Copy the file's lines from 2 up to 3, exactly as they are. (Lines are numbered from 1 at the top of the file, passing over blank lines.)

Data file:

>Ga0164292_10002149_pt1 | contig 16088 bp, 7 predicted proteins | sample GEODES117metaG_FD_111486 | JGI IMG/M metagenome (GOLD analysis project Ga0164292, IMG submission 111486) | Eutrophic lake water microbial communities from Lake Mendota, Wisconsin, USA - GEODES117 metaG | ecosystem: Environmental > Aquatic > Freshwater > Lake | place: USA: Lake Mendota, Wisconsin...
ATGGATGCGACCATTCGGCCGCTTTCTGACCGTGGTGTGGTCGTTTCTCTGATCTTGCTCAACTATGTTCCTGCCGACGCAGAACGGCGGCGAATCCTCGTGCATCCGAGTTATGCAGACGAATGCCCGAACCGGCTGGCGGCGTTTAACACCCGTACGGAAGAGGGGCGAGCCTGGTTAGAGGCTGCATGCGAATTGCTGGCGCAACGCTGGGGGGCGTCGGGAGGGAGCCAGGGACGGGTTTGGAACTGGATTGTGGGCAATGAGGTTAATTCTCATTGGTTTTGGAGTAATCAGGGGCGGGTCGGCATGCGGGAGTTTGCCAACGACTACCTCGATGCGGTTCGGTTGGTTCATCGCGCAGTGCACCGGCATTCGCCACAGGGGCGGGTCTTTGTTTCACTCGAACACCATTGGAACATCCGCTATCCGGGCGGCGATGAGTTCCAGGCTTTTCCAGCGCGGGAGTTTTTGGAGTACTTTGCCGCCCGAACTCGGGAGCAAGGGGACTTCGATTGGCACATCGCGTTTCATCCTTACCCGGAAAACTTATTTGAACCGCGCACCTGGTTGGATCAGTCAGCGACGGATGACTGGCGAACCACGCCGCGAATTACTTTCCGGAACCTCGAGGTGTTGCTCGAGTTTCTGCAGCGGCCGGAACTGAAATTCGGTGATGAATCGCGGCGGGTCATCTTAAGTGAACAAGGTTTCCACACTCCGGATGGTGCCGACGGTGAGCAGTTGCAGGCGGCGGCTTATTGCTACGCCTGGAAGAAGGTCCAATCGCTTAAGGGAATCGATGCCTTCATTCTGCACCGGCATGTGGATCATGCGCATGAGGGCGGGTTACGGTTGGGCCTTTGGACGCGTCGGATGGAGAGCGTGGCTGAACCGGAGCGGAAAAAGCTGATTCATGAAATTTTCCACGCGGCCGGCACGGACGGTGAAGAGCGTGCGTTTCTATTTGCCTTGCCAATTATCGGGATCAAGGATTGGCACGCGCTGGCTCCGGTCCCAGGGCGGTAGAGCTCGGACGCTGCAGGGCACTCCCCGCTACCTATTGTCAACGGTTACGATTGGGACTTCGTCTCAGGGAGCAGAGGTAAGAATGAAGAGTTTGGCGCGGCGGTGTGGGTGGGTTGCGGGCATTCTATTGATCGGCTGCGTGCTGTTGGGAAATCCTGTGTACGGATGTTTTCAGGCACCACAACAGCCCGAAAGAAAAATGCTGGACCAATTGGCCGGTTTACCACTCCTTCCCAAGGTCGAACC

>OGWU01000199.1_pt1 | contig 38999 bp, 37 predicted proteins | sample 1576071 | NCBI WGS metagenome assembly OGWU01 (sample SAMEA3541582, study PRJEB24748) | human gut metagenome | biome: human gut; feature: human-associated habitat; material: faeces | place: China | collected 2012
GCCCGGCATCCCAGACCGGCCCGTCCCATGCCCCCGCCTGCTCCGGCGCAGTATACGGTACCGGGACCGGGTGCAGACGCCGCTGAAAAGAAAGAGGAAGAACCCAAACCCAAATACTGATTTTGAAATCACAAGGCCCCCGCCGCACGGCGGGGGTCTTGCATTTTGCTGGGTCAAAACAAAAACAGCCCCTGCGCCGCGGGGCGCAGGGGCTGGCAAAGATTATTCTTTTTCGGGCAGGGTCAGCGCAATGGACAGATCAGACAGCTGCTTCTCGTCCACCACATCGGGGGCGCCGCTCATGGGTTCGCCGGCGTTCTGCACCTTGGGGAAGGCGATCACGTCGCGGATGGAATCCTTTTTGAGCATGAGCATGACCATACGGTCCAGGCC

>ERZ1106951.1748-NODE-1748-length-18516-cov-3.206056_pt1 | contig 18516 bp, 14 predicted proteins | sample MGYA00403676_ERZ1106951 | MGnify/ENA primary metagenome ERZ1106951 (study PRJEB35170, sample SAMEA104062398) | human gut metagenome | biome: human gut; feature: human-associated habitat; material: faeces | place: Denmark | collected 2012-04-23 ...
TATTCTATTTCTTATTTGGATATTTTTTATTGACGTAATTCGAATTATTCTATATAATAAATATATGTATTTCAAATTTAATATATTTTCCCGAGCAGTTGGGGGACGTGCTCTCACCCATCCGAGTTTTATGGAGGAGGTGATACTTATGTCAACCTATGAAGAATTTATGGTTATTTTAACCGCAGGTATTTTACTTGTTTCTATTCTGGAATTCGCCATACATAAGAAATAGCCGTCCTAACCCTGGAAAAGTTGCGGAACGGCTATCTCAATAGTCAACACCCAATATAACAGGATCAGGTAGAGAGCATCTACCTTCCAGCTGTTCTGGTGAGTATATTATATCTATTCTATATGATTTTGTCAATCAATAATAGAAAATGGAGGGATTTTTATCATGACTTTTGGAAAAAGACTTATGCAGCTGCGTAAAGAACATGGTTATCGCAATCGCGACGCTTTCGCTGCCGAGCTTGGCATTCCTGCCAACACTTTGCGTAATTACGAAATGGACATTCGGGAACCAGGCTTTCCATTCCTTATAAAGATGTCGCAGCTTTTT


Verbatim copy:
ATGGATGCGACCATTCGGCCGCTTTCTGACCGTGGTGTGGTCGTTTCTCTGATCTTGCTCAACTATGTTCCTGCCGACGCAGAACGGCGGCGAATCCTCGTGCATCCGAGTTATGCAGACGAATGCCCGAACCGGCTGGCGGCGTTTAACACCCGTACGGAAGAGGGGCGAGCCTGGTTAGAGGCTGCATGCGAATTGCTGGCGCAACGCTGGGGGGCGTCGGGAGGGAGCCAGGGACGGGTTTGGAACTGGATTGTGGGCAATGAGGTTAATTCTCATTGGTTTTGGAGTAATCAGGGGCGGGTCGGCATGCGGGAGTTTGCCAACGACTACCTCGATGCGGTTCGGTTGGTTCATCGCGCAGTGCACCGGCATTCGCCACAGGGGCGGGTCTTTGTTTCACTCGAACACCATTGGAACATCCGCTATCCGGGCGGCGATGAGTTCCAGGCTTTTCCAGCGCGGGAGTTTTTGGAGTACTTTGCCGCCCGAACTCGGGAGCAAGGGGACTTCGATTGGCACATCGCGTTTCATCCTTACCCGGAAAACTTATTTGAACCGCGCACCTGGTTGGATCAGTCAGCGACGGATGACTGGCGAACCACGCCGCGAATTACTTTCCGGAACCTCGAGGTGTTGCTCGAGTTTCTGCAGCGGCCGGAACTGAAATTCGGTGATGAATCGCGGCGGGTCATCTTAAGTGAACAAGGTTTCCACACTCCGGATGGTGCCGACGGTGAGCAGTTGCAGGCGGCGGCTTATTGCTACGCCTGGAAGAAGGTCCAATCGCTTAAGGGAATCGATGCCTTCATTCTGCACCGGCATGTGGATCATGCGCATGAGGGCGGGTTACGGTTGGGCCTTTGGACGCGTCGGATGGAGAGCGTGGCTGAACCGGAGCGGAAAAAGCTGATTCATGAAATTTTCCACGCGGCCGGCACGGACGGTGAAGAGCGTGCGTTTCTATTTGCCTTGCCAATTATCGGGATCAAGGATTGGCACGCGCTGGCTCCGGTCCCAGGGCGGTAGAGCTCGGACGCTGCAGGGCACTCCCCGCTACCTATTGTCAACGGTTACGATTGGGACTTCGTCTCAGGGAGCAGAGGTAAGAATGAAGAGTTTGGCGCGGCGGTGTGGGTGGGTTGCGGGCATTCTATTGATCGGCTGCGTGCTGTTGGGAAATCCTGTGTACGGATGTTTTCAGGCACCACAACAGCCCGAAAGAAAAATGCTGGACCAATTGGCCGGTTTACCACTCCTTCCCAAGGTCGAACC

>OGWU01000199.1_pt1 | contig 38999 bp, 37 predicted proteins | sample 1576071 | NCBI WGS metagenome assembly OGWU01 (sample SAMEA3541582, study PRJEB24748) | human gut metagenome | biome: human gut; feature: human-associated habitat; material: faeces | place: China | collected 2012